San Diego (Border report) — Baja California Health Secretary Alonso Pérez Rico told reporters that the United States and Mexico are negotiating to end the border crossing restrictions that have been implemented for nearly 15 months.
However, according to Perez Rico, the United States insisted on some requirements before lifting the restrictions.
On the one hand, travelers must prove that they have been fully vaccinated against COVID-19. Also, people who receive the Chinese or Russian version of the vaccine will be barred from entering the United States.
These vaccines, including the Cansino and Sinovac brands, have not yet been approved by the U.S. Food and Drug Administration.
“The United States does not support any Chinese or Russian vaccines,” Perezrico said. “They have told us that in order to lift the restrictions, we must reach a 70% vaccination rate.”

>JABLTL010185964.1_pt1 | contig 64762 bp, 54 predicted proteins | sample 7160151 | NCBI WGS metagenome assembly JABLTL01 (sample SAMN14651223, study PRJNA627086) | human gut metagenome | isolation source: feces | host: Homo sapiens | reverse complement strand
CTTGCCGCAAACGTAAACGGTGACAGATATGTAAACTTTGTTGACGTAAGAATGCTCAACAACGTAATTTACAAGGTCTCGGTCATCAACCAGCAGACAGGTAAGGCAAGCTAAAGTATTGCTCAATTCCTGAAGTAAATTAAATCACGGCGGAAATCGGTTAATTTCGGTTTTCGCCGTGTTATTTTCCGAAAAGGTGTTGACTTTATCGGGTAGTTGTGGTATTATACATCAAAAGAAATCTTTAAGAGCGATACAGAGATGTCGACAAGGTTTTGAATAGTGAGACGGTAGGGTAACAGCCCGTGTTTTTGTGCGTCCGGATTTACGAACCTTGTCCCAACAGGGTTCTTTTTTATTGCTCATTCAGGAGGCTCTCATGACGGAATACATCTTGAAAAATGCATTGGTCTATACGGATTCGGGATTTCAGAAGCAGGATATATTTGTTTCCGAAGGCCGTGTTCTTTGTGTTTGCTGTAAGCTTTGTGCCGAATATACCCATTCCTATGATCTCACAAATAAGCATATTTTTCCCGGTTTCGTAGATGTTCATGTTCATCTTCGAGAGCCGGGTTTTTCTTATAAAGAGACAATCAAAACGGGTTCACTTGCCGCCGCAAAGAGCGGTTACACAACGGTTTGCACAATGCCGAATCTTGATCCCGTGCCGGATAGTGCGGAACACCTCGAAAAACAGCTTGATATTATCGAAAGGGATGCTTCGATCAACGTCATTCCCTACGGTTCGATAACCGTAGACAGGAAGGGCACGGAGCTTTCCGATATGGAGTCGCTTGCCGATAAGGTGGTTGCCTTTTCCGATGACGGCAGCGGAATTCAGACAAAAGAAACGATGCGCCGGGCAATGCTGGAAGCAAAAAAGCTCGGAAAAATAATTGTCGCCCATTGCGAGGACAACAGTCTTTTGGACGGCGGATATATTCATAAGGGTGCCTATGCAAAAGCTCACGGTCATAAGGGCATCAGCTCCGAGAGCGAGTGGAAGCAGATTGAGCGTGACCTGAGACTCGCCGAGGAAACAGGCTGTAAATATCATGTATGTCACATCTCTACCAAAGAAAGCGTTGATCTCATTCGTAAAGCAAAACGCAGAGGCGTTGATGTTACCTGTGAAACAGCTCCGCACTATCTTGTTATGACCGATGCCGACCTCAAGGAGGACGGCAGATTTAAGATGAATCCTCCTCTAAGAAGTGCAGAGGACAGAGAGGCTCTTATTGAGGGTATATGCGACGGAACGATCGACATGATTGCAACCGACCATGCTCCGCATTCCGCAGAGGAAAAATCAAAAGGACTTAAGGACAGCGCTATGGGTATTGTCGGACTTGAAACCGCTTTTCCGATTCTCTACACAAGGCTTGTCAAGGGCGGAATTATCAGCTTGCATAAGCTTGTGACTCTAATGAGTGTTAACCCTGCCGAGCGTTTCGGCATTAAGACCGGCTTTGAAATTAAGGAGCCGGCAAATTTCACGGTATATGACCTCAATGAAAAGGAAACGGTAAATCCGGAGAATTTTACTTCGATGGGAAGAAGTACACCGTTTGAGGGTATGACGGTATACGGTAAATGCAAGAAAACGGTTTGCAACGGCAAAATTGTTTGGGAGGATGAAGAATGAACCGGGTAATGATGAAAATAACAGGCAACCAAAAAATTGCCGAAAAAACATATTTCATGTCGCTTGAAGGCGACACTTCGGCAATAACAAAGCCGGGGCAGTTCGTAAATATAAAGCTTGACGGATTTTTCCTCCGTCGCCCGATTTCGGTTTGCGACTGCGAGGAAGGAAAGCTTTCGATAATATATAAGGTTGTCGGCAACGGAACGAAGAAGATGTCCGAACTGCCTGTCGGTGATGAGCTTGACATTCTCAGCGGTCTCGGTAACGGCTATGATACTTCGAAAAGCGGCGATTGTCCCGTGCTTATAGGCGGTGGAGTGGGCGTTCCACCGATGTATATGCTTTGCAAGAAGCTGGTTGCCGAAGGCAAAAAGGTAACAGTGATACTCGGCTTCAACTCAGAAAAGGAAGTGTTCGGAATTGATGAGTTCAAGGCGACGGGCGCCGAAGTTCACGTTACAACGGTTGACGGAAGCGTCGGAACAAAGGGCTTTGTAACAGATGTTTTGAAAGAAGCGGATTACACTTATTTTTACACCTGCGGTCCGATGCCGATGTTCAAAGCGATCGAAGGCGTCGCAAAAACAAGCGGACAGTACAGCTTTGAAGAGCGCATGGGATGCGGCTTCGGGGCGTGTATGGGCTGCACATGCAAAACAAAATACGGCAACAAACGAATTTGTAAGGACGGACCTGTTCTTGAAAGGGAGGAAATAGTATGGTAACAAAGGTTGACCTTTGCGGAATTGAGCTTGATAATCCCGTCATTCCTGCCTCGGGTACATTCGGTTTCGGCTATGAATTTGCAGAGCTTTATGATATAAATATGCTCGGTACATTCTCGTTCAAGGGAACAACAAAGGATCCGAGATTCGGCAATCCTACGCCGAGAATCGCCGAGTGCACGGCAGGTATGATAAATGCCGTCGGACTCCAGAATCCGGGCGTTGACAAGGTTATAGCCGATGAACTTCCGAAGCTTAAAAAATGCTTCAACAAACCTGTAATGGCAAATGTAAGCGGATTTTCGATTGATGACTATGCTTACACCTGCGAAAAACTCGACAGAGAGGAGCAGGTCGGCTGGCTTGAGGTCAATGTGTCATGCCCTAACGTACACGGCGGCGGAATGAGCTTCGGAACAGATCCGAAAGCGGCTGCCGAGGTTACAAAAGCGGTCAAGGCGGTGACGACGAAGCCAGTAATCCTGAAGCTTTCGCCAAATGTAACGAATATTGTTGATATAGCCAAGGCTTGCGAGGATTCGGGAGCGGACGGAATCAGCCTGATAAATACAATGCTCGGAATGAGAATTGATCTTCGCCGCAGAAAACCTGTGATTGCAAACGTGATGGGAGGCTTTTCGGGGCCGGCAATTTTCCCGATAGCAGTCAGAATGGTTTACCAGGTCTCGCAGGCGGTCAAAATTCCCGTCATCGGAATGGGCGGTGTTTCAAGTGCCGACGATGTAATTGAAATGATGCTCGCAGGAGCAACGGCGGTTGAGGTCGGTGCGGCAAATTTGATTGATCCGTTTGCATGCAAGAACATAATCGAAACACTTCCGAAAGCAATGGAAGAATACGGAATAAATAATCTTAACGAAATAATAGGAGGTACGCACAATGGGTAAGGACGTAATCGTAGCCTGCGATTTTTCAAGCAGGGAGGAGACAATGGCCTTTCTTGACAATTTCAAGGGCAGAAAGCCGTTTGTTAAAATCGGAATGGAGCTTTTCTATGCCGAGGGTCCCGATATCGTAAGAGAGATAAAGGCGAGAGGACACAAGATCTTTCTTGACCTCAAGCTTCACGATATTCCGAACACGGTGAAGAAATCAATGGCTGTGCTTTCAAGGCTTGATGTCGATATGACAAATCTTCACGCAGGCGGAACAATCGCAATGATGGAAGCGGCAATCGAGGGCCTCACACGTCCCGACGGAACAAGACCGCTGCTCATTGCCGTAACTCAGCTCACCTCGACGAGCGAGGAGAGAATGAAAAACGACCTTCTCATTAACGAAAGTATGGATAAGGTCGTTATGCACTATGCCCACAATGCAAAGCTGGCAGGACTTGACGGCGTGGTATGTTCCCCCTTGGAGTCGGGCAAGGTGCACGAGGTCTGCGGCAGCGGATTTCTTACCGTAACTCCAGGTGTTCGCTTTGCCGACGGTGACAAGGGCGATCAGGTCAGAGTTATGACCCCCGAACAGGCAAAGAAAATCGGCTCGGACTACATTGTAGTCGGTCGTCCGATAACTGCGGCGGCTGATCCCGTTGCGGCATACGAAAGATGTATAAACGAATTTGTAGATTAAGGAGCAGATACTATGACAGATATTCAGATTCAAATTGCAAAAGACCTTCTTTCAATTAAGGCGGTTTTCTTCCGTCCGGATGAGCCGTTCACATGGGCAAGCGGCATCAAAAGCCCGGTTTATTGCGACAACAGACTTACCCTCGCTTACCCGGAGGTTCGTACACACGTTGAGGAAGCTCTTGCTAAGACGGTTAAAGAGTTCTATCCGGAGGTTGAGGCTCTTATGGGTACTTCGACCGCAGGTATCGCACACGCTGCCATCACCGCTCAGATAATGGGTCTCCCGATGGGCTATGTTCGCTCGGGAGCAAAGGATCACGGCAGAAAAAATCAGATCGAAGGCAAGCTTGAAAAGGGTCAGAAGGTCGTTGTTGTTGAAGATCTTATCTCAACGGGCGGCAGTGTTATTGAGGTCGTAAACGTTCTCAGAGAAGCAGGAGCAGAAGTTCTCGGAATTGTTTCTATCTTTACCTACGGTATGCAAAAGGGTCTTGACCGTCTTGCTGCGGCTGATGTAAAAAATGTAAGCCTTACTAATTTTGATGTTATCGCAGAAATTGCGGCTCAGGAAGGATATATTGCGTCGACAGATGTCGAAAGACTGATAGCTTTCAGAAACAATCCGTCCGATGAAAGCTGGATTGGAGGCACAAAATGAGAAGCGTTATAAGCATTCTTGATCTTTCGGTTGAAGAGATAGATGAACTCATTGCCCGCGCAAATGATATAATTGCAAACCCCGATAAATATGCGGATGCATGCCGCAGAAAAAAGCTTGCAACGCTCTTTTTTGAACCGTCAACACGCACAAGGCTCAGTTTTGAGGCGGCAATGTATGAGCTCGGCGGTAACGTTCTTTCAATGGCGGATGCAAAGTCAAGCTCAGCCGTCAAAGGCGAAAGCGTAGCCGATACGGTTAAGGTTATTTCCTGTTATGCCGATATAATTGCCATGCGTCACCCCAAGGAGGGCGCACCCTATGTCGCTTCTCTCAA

According to a New York Times Report Data released this week showed that less than 20% of Mexican residents have been vaccinated.
“That’s why they sent us vaccines,” Perezrico said. “All first-world countries with open borders require the same proof of vaccination.”
In Baja California, approximately 91,000 educators and prison staff, as well as thousands of elderly people, were vaccinated in China.
It is not clear whether these people will have to obtain a vaccine approved by the United States in the future to enter the United States.
These same restrictions will apply to tourists arriving in the United States by air.
At the same time, it was reported that Mexico did not require non-essential travelers traveling south of the border to provide any vaccination certificates.
According to statistics, more than 228,000 people have died in Mexico due to COVID-19.
Many people believe that this number is actually higher because many victims died at home and never received the test.
Some experts believe that the death toll from the virus in Mexico far exceeds 350,000.